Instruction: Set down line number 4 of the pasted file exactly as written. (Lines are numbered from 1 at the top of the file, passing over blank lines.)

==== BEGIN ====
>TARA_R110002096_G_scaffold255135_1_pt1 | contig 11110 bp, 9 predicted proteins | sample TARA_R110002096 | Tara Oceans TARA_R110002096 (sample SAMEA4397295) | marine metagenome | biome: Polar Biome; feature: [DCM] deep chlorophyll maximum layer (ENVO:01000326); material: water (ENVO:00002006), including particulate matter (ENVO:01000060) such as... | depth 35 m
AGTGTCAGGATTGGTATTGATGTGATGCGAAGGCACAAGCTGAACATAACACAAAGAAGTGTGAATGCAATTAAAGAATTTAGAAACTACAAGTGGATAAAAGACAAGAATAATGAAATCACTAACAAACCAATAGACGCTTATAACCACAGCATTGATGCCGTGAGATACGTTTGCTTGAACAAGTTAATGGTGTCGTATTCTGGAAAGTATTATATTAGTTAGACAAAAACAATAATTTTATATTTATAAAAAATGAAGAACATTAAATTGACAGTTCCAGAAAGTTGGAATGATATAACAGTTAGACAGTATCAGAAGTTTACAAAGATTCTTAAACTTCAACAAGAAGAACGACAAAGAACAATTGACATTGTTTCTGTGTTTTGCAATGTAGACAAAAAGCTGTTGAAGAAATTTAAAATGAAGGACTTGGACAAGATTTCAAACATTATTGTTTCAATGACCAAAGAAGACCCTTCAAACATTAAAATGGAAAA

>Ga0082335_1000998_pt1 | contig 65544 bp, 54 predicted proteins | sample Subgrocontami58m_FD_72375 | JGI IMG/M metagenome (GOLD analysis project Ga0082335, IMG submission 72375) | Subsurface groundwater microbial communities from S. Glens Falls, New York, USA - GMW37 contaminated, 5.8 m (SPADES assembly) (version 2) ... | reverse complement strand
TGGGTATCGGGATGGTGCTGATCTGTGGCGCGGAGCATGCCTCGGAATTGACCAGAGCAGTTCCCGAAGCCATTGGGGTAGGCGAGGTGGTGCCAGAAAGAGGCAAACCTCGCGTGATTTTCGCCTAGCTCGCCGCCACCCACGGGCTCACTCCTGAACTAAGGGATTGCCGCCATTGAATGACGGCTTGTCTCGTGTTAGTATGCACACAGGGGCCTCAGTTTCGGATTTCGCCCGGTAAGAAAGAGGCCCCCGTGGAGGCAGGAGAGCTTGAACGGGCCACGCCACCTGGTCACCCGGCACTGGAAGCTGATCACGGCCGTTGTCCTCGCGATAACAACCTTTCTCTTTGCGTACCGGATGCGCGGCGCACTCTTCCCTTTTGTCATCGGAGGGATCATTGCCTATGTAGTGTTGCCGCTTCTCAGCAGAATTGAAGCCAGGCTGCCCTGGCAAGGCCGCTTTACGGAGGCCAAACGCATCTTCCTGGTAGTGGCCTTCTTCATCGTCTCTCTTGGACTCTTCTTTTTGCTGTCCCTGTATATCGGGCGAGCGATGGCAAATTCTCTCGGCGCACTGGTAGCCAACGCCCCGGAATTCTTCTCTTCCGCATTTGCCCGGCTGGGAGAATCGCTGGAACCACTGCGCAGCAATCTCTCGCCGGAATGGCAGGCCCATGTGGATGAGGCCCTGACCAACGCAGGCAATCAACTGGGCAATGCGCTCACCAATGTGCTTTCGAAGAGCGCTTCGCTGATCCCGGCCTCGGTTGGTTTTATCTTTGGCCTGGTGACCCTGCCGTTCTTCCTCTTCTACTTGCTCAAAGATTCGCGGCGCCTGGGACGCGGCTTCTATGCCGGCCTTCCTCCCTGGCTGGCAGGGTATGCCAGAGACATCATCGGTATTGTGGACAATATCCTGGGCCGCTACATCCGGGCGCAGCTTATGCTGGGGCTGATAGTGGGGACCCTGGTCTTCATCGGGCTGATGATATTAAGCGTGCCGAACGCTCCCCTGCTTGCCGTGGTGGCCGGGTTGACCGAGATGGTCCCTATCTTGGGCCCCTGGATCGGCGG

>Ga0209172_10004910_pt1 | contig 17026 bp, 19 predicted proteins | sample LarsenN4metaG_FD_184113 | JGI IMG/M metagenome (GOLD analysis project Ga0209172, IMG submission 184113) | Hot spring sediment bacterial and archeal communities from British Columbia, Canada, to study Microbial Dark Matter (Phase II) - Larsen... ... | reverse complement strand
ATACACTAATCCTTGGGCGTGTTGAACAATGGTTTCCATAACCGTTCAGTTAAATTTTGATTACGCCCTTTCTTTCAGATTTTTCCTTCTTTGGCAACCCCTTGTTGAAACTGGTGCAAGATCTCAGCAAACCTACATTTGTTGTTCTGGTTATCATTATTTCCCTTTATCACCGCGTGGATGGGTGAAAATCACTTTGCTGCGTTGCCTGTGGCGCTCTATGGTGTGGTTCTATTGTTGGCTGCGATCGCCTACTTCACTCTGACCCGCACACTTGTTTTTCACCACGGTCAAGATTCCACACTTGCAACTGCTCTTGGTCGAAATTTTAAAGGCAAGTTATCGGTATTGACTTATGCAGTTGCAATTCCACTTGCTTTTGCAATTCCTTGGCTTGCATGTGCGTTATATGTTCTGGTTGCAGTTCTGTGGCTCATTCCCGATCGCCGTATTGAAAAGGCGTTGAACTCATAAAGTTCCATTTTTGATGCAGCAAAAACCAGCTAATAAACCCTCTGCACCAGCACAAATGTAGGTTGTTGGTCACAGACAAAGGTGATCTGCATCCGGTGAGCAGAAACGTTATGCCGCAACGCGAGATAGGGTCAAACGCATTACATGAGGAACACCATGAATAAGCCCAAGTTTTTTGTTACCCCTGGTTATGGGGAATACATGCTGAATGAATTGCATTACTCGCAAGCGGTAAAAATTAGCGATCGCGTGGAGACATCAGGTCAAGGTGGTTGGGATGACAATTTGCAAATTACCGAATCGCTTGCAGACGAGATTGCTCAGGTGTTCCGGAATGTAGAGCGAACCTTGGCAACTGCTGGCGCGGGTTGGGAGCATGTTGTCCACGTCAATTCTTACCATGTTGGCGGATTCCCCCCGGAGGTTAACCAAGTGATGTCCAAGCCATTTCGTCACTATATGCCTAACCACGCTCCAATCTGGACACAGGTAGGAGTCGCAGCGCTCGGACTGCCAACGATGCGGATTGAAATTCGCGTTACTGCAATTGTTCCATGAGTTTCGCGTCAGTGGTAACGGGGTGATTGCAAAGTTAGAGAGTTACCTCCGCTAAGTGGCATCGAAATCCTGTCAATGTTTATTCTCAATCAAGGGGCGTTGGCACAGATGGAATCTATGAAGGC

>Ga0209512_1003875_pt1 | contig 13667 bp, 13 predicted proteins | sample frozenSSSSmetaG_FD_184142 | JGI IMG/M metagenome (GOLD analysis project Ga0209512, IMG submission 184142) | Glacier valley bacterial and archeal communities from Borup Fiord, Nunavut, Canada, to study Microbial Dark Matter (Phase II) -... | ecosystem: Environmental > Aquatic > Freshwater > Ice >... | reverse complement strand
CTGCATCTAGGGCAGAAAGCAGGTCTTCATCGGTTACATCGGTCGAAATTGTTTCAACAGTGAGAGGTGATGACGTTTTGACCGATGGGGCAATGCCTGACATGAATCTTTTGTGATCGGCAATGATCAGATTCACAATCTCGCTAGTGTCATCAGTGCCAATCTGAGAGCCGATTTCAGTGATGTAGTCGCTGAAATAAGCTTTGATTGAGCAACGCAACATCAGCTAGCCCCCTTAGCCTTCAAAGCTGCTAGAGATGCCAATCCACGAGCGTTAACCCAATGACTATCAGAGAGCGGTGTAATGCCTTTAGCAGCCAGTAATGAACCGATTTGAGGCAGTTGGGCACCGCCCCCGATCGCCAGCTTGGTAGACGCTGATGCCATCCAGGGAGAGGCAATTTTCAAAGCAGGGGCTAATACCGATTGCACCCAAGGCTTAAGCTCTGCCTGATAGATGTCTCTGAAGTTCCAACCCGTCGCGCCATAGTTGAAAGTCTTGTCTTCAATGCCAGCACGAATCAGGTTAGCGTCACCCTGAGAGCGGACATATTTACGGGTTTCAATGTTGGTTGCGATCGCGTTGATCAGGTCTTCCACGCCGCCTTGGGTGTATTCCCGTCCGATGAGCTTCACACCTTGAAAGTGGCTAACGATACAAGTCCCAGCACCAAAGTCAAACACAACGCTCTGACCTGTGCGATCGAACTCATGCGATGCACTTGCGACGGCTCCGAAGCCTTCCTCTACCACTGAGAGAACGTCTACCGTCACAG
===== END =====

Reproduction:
TGGGTATCGGGATGGTGCTGATCTGTGGCGCGGAGCATGCCTCGGAATTGACCAGAGCAGTTCCCGAAGCCATTGGGGTAGGCGAGGTGGTGCCAGAAAGAGGCAAACCTCGCGTGATTTTCGCCTAGCTCGCCGCCACCCACGGGCTCACTCCTGAACTAAGGGATTGCCGCCATTGAATGACGGCTTGTCTCGTGTTAGTATGCACACAGGGGCCTCAGTTTCGGATTTCGCCCGGTAAGAAAGAGGCCCCCGTGGAGGCAGGAGAGCTTGAACGGGCCACGCCACCTGGTCACCCGGCACTGGAAGCTGATCACGGCCGTTGTCCTCGCGATAACAACCTTTCTCTTTGCGTACCGGATGCGCGGCGCACTCTTCCCTTTTGTCATCGGAGGGATCATTGCCTATGTAGTGTTGCCGCTTCTCAGCAGAATTGAAGCCAGGCTGCCCTGGCAAGGCCGCTTTACGGAGGCCAAACGCATCTTCCTGGTAGTGGCCTTCTTCATCGTCTCTCTTGGACTCTTCTTTTTGCTGTCCCTGTATATCGGGCGAGCGATGGCAAATTCTCTCGGCGCACTGGTAGCCAACGCCCCGGAATTCTTCTCTTCCGCATTTGCCCGGCTGGGAGAATCGCTGGAACCACTGCGCAGCAATCTCTCGCCGGAATGGCAGGCCCATGTGGATGAGGCCCTGACCAACGCAGGCAATCAACTGGGCAATGCGCTCACCAATGTGCTTTCGAAGAGCGCTTCGCTGATCCCGGCCTCGGTTGGTTTTATCTTTGGCCTGGTGACCCTGCCGTTCTTCCTCTTCTACTTGCTCAAAGATTCGCGGCGCCTGGGACGCGGCTTCTATGCCGGCCTTCCTCCCTGGCTGGCAGGGTATGCCAGAGACATCATCGGTATTGTGGACAATATCCTGGGCCGCTACATCCGGGCGCAGCTTATGCTGGGGCTGATAGTGGGGACCCTGGTCTTCATCGGGCTGATGATATTAAGCGTGCCGAACGCTCCCCTGCTTGCCGTGGTGGCCGGGTTGACCGAGATGGTCCCTATCTTGGGCCCCTGGATCGGCGG